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Researchers discovered vigorous exercise reduces risk of heart disease and cancer in women

We all know that exercise is great for your health however, researchers are now starting to find out just how effective high-intensity workouts can be for protecting your body from a number of conditions.

We all know that exercise is great for your health however, researchers are now starting to find out just how effective high-intensity workouts can be for protecting your body from a number of conditions.

At the University of Saskatchewan in Canada, a study was conducted where researchers found that women who can exercise at a higher intensity during a heart stress test are less likely to die from heart disease, cancer, and other causes.

Reported in Healthline, the researchers looked at two groups of women – those with good exercise capacity and those with poor exercise capacity. Women with good exercise capacity were able to exercise at an intensity of 10 metabolic equivalents (METs) or better during a stress echocardiogram. (MET level is a measure of how much energy is burned during an activity). Exercises over 6 METs is considered vigorous. For example, running a 10-minute mile is about 10 METs. Mountain biking uphill is 14 METs.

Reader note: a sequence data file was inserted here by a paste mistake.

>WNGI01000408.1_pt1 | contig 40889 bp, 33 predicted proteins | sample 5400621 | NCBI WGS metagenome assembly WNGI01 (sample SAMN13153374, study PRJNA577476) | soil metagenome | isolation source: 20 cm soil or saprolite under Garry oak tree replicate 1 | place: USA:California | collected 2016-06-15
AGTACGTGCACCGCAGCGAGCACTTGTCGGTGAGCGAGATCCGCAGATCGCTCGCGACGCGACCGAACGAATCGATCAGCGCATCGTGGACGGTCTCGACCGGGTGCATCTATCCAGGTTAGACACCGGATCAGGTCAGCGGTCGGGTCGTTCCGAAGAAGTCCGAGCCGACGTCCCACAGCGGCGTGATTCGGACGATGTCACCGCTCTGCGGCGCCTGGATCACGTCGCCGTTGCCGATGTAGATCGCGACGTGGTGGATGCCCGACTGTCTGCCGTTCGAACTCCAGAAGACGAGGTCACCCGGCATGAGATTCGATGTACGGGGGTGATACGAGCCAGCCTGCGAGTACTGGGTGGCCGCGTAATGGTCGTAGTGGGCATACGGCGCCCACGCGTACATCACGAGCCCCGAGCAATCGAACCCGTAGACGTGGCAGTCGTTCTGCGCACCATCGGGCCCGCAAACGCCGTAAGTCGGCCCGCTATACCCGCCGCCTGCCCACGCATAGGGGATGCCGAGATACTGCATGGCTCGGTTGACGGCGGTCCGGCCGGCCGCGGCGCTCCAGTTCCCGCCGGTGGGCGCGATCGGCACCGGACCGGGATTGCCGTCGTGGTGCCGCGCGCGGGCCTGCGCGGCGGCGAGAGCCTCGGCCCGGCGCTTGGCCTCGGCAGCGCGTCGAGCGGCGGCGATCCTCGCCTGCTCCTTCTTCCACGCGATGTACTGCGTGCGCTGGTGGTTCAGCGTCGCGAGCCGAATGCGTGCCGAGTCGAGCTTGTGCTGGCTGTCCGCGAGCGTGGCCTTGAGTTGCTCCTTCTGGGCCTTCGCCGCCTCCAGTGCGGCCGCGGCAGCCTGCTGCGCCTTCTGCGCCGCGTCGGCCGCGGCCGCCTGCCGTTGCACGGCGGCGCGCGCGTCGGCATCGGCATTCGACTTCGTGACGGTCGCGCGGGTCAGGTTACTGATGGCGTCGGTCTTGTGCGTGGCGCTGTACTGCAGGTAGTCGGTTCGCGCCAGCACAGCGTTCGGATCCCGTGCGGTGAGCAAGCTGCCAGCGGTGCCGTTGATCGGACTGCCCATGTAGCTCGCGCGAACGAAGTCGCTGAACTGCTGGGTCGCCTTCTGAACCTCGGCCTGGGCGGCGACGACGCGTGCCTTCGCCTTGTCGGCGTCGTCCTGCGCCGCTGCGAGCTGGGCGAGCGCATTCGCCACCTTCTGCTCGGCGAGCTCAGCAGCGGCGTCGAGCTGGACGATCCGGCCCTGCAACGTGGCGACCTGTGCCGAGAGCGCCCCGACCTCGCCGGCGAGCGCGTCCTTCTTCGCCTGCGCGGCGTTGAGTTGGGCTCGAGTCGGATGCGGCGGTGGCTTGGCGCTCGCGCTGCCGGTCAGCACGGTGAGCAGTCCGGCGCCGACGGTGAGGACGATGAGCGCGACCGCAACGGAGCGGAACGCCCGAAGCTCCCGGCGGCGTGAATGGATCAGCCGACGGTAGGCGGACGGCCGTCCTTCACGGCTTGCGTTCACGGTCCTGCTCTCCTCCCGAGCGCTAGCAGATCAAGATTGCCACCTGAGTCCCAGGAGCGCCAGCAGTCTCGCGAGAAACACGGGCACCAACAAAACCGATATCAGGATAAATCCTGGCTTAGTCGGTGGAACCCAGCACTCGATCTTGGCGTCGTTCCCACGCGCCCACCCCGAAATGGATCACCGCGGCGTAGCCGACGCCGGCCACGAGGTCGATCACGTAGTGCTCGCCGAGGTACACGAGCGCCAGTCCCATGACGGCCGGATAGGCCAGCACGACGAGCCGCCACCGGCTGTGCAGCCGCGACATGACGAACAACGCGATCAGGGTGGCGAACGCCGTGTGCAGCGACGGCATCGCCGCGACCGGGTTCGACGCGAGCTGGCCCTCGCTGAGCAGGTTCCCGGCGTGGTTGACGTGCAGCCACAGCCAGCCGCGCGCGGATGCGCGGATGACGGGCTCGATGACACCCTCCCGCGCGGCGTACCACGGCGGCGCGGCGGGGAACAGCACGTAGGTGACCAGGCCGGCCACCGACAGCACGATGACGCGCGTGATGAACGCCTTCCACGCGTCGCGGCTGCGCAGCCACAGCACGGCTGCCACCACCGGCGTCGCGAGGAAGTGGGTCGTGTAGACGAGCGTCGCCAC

The researchers found that the women with poor exercise capacity were almost four times more likely to die from cardiovascular disease compared to women with good exercise capacity. Poor exercisers were also twice as likely to die from cancer and more than four times as likely to die from other causes, compared to women with a higher fitness level.

However, the study didn’t look at what women did to reach that level of exercise, so while the study gives an idea of how fit the women were, it didn’t outline what physical activities led them to increase their capacity for vigorous exercises. The good thing is that there are other studies available that indicate what types of vigorous activities can boost your workout capacity.

One of the most well-known is high-intensity interval training (HIIT), the alternating intense-moderate exercise that older veterans did in studies at the Jacobs School at the University of Buffalo. HIIT is attractive for two reasons: the exercise sessions can be short and there’s a built-in low-intensity “recovery” period.

Some HIIT workouts, though, involve a lot of movement – think burpees and jumping jacks. This can be hard on the joints, especially if you are middle-aged or older, or have more weight. The good thing is there are other options available, such as hiking, yoga, or cycling.

To read more on the study click here.

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